Please email a resume, cover letter, and short writing samples in both Spanish and English to Jessica Robinson (jrobinson@ain-bolivia.org) by January 22, 2015 along with any questions you may have.
·         Web Editor -teleSUR English
The Web Editor is responsible for: choosing new stories and analysis articles to be assigned to writers, editing articles, developing ideas and plans for special projects, coordinating a group of writers. The position is based in the teleSUR English offices in Quito, Ecuador.
Deadline: January 15, 2015
Minimum Requirements: We are looking for someone who has several years of experience in journalism and in editing for a news publication, either online or print.
Preferred Qualifications:
Knowledge of Latin America, some Spanish, shares the objectives of teleSUR, and experience in coordinating a team of writers.
Contact Information:
Please send a cover letter, resume, and references to: telesuronline@gmail.com
Additional Information:
teleSUR is a pan-Latin American, multimedia news organization that was founded in 2005, with its head office in Caracas, Venezuela and financial support from the governments of Venezuela, Ecuador, Bolivia, Argentina, Uruguay, Nicaragua, and Cuba. It provides unique coverage of Latin America and the world, with a perspective from the South and an emphasis on social struggles and progressive political movements. On July 24, 2014, TeleSUR launched an English-language website, where it is publishing original 24-hour multimedia news coverage, from the teleSUR English office in Quito, Ecuador.
  • Lecturer in Latin American History- Smith College
The Department of History and the Program in Latin American and Latino/a Studies invite applications for a two-year, non-tenure track joint position as Lecturer in Latin American history. This is a full-time, benefits-eligible appointment with a five-course annual teaching load, beginning fall 2015. 

Period, region, and specialization open. The successful candidate must be prepared to teach semester-long colonial and national history surveys that form the basis of the Latin American Studies major, but will also have the opportunity to teach more specialized courses related to her/his research interests. Ph.D. or ABD status required.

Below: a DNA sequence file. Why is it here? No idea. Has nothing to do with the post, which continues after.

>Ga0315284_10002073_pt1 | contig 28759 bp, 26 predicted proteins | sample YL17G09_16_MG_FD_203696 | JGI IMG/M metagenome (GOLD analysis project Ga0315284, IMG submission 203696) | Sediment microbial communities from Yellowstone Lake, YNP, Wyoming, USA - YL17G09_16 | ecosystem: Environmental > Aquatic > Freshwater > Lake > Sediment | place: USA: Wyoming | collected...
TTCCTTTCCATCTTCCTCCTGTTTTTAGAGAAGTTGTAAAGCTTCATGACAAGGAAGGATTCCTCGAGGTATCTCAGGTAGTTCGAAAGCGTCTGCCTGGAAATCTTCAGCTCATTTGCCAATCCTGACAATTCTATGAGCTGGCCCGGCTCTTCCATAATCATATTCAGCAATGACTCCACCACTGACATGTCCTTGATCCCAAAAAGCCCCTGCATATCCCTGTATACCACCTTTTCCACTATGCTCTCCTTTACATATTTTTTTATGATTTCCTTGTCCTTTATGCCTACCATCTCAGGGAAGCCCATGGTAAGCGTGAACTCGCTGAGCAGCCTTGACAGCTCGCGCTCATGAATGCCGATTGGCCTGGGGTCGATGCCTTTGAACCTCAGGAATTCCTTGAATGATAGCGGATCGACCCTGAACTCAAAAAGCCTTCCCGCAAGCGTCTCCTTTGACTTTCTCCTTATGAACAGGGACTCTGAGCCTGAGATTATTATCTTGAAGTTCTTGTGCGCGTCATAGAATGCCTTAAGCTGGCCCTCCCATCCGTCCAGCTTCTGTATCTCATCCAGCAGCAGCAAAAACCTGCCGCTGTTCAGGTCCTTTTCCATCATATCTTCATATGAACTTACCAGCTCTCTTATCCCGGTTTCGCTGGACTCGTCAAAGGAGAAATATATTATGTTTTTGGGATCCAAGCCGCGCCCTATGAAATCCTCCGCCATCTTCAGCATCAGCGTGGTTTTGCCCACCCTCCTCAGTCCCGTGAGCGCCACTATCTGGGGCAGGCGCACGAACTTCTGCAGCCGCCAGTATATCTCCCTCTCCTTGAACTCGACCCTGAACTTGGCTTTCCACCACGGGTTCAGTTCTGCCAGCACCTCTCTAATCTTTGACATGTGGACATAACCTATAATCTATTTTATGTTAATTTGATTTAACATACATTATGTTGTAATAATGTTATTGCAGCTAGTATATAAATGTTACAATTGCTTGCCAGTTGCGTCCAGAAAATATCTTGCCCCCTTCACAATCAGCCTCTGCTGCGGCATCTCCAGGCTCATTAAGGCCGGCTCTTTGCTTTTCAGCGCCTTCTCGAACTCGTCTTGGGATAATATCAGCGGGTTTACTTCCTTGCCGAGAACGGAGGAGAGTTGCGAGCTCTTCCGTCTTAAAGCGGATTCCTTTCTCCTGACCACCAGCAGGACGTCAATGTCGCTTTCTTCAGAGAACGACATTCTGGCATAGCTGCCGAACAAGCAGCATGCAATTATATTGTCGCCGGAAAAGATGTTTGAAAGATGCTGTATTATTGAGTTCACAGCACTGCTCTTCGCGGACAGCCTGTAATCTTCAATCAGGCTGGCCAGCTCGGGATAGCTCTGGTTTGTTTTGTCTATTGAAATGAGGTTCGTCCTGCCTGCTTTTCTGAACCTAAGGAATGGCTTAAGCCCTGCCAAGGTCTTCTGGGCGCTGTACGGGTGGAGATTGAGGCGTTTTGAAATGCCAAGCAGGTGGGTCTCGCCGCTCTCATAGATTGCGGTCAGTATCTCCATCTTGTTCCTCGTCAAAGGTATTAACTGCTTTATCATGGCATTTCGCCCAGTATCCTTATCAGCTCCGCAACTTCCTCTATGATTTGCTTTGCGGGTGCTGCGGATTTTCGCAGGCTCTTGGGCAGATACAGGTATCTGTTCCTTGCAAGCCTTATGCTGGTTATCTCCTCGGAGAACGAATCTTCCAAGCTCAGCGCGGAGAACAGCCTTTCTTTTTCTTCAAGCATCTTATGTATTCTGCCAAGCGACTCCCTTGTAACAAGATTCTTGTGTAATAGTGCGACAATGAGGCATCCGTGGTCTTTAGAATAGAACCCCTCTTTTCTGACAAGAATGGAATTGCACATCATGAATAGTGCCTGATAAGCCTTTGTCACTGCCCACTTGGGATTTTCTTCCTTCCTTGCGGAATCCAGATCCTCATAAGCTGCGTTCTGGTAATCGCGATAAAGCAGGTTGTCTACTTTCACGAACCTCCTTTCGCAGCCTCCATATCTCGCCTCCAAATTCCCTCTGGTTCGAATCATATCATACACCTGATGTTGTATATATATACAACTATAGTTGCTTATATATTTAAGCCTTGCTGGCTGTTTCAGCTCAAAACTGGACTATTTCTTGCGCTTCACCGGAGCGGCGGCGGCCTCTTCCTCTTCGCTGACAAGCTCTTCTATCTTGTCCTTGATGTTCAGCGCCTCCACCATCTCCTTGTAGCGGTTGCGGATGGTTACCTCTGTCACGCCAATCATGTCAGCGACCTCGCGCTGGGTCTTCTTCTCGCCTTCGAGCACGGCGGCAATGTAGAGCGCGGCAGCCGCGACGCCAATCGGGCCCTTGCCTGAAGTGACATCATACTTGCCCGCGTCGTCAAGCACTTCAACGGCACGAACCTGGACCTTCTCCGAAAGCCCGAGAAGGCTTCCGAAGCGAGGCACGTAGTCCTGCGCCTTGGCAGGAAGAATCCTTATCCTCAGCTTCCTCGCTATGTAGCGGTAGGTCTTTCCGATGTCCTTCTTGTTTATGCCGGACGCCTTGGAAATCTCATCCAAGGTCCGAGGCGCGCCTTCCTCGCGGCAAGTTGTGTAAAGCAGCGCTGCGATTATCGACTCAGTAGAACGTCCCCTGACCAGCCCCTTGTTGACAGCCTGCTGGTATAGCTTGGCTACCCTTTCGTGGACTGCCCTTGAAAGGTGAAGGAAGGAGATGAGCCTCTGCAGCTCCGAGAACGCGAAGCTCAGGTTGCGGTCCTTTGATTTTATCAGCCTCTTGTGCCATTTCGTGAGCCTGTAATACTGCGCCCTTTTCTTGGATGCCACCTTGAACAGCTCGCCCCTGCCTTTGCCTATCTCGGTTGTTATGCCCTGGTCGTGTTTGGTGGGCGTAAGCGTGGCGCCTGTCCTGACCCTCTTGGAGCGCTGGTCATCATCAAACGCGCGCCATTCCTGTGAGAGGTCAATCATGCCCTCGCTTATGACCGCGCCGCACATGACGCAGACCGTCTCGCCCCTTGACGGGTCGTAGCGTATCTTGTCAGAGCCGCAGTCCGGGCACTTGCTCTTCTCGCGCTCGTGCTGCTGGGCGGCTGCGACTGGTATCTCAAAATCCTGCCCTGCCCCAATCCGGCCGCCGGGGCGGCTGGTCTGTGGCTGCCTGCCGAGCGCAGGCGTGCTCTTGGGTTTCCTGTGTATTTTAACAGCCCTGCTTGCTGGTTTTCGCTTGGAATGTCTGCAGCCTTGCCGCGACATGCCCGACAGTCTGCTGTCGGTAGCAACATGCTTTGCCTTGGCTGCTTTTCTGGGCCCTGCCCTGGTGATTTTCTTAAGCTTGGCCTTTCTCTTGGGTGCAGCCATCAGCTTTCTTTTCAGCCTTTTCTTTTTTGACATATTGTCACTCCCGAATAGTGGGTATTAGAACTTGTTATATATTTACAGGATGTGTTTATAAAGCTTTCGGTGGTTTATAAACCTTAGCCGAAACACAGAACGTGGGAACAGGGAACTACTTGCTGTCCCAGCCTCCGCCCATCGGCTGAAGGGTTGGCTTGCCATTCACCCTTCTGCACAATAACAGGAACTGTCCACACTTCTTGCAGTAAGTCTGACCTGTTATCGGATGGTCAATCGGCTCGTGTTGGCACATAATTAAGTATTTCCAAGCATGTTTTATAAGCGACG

Located in Northampton, MA, Smith College is the largest women's college in the country and is dedicated to excellence in teaching and research across the liberal arts. A faculty of outstanding scholars interact with students in small classes, as advisors, and through student-faculty research projects. The Five College Consortium, comprised of Smith, Amherst, Mount Holyoke, and Hampshire Colleges and the University of Massachusetts, Amherst, provides a rich intellectual and cultural life. 

Submit application at 
http://apply.interfolio.com/27981 with a letter of application, CV, unofficial graduate transcripts, 2 syllabi (one for either the colonial or national survey), a writing sample of approximately 40 pages (an article, dissertation chapter, or book chapter), and 3 confidential letters of recommendation. Review of applications will begin February 1, 2015. 

Smith College is an EO/AA/Vet/Disability Employer. Women, minorities, veterans and individuals with disabilities are encouraged to apply.
Deadline: Review of applications will begin February 1, 2015
Minimum Requirements: Ph.D. or ABD status required
Documents Required:
Letter of application, CV, unofficial graduate transcripts, 2 syllabi (one for either the colonial or national survey), a writing sample of approximately 40 pages (an article, dissertation chapter, or book chapter), and 3 confidential letters of recommendation
Contact Information: http://apply.interfolio.com/27981
  • Postdoctoral Lecturer, Center for Latin American Studies. University of Chicago
The University of Chicago Center for Latin American Studies invites applications for a postdoctoral position as a Lecturer in Latin American Studies to begin in Autumn 2015. The Latin American Studies Program includes an interdisciplinary M.A. Program in Latin American Studies serving students with research interests in social sciences and humanities, and a B.A. major in Latin American Studies that has a social sciences emphasis. Recent PhDs (within the past six years) in the humanities, social sciences, or area studies who deal with Latin American issues are encouraged to apply. Relevant disciplines include sociology, political science, anthropology, history, literature, and media studies. The successful candidate will teach an M.A. Proseminar (meets over two quarters), advise M.A. students, and will develop one graduate/undergraduate course and two undergraduate-only courses in their own specialty. This is a twelve-month appointment. The appointment is for one year, with the possibility of renewal for a second year dependent upon performance review. The Lecturer in Latin American Studies is responsible for:
    • In collaboration with Latin American Studies faculty, teaching the M.A. Proseminar, a graduate-level academic seminar designed to give incoming Latin American Studies M.A. students a critical understanding of the major theoretical approaches, principal research methods, and current trends in Latin American Studies and to help students develop the proposal for their master’s thesis.
    • Teaching one undergraduate/graduate course in the incumbent’s field of expertise.
    • Teaching two undergraduate-only courses in the incumbent's field of expertise.